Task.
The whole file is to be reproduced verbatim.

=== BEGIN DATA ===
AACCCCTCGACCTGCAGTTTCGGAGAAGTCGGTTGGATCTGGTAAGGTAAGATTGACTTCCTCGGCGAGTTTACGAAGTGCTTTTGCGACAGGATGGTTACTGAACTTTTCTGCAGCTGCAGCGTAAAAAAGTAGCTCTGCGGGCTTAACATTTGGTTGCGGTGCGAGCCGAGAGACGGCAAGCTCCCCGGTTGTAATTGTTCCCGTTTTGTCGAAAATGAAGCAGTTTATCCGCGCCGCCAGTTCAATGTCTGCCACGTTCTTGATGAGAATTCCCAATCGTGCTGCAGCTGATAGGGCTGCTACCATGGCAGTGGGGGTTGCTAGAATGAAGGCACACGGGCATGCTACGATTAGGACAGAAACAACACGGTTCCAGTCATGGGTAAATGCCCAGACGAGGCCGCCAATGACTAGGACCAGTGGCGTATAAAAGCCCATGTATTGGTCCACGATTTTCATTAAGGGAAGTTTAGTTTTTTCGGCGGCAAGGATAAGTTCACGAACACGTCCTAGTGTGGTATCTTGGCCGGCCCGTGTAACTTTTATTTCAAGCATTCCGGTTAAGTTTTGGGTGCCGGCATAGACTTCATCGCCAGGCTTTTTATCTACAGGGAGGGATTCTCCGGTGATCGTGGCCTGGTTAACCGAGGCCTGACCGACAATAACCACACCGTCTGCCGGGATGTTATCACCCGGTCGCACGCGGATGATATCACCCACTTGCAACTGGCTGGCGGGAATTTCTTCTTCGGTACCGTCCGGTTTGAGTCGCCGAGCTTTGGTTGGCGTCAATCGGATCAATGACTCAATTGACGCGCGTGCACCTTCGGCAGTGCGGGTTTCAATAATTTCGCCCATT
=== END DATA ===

AACCCCTCGACCTGCAGTTTCGGAGAAGTCGGTTGGATCTGGTAAGGTAAGATTGACTTCCTCGGCGAGTTTACGAAGTGCTTTTGCGACAGGATGGTTACTGAACTTTTCTGCAGCTGCAGCGTAAAAAAGTAGCTCTGCGGGCTTAACATTTGGTTGCGGTGCGAGCCGAGAGACGGCAAGCTCCCCGGTTGTAATTGTTCCCGTTTTGTCGAAAATGAAGCAGTTTATCCGCGCCGCCAGTTCAATGTCTGCCACGTTCTTGATGAGAATTCCCAATCGTGCTGCAGCTGATAGGGCTGCTACCATGGCAGTGGGGGTTGCTAGAATGAAGGCACACGGGCATGCTACGATTAGGACAGAAACAACACGGTTCCAGTCATGGGTAAATGCCCAGACGAGGCCGCCAATGACTAGGACCAGTGGCGTATAAAAGCCCATGTATTGGTCCACGATTTTCATTAAGGGAAGTTTAGTTTTTTCGGCGGCAAGGATAAGTTCACGAACACGTCCTAGTGTGGTATCTTGGCCGGCCCGTGTAACTTTTATTTCAAGCATTCCGGTTAAGTTTTGGGTGCCGGCATAGACTTCATCGCCAGGCTTTTTATCTACAGGGAGGGATTCTCCGGTGATCGTGGCCTGGTTAACCGAGGCCTGACCGACAATAACCACACCGTCTGCCGGGATGTTATCACCCGGTCGCACGCGGATGATATCACCCACTTGCAACTGGCTGGCGGGAATTTCTTCTTCGGTACCGTCCGGTTTGAGTCGCCGAGCTTTGGTTGGCGTCAATCGGATCAATGACTCAATTGACGCGCGTGCACCTTCGGCAGTGCGGGTTTCAATAATTTCGCCCATT